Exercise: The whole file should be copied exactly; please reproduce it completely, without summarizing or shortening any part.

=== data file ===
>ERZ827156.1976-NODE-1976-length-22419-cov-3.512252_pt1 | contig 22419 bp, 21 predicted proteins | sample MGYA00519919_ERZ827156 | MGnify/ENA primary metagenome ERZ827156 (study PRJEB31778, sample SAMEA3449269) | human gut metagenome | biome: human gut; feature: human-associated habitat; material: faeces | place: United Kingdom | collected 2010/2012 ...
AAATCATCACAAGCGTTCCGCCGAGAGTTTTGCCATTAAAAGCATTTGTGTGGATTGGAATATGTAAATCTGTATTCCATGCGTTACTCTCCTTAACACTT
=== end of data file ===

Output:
>ERZ827156.1976-NODE-1976-length-22419-cov-3.512252_pt1 | contig 22419 bp, 21 predicted proteins | sample MGYA00519919_ERZ827156 | MGnify/ENA primary metagenome ERZ827156 (study PRJEB31778, sample SAMEA3449269) | human gut metagenome | biome: human gut; feature: human-associated habitat; material: faeces | place: United Kingdom | collected 2010/2012 ...
AAATCATCACAAGCGTTCCGCCGAGAGTTTTGCCATTAAAAGCATTTGTGTGGATTGGAATATGTAAATCTGTATTCCATGCGTTACTCTCCTTAACACTT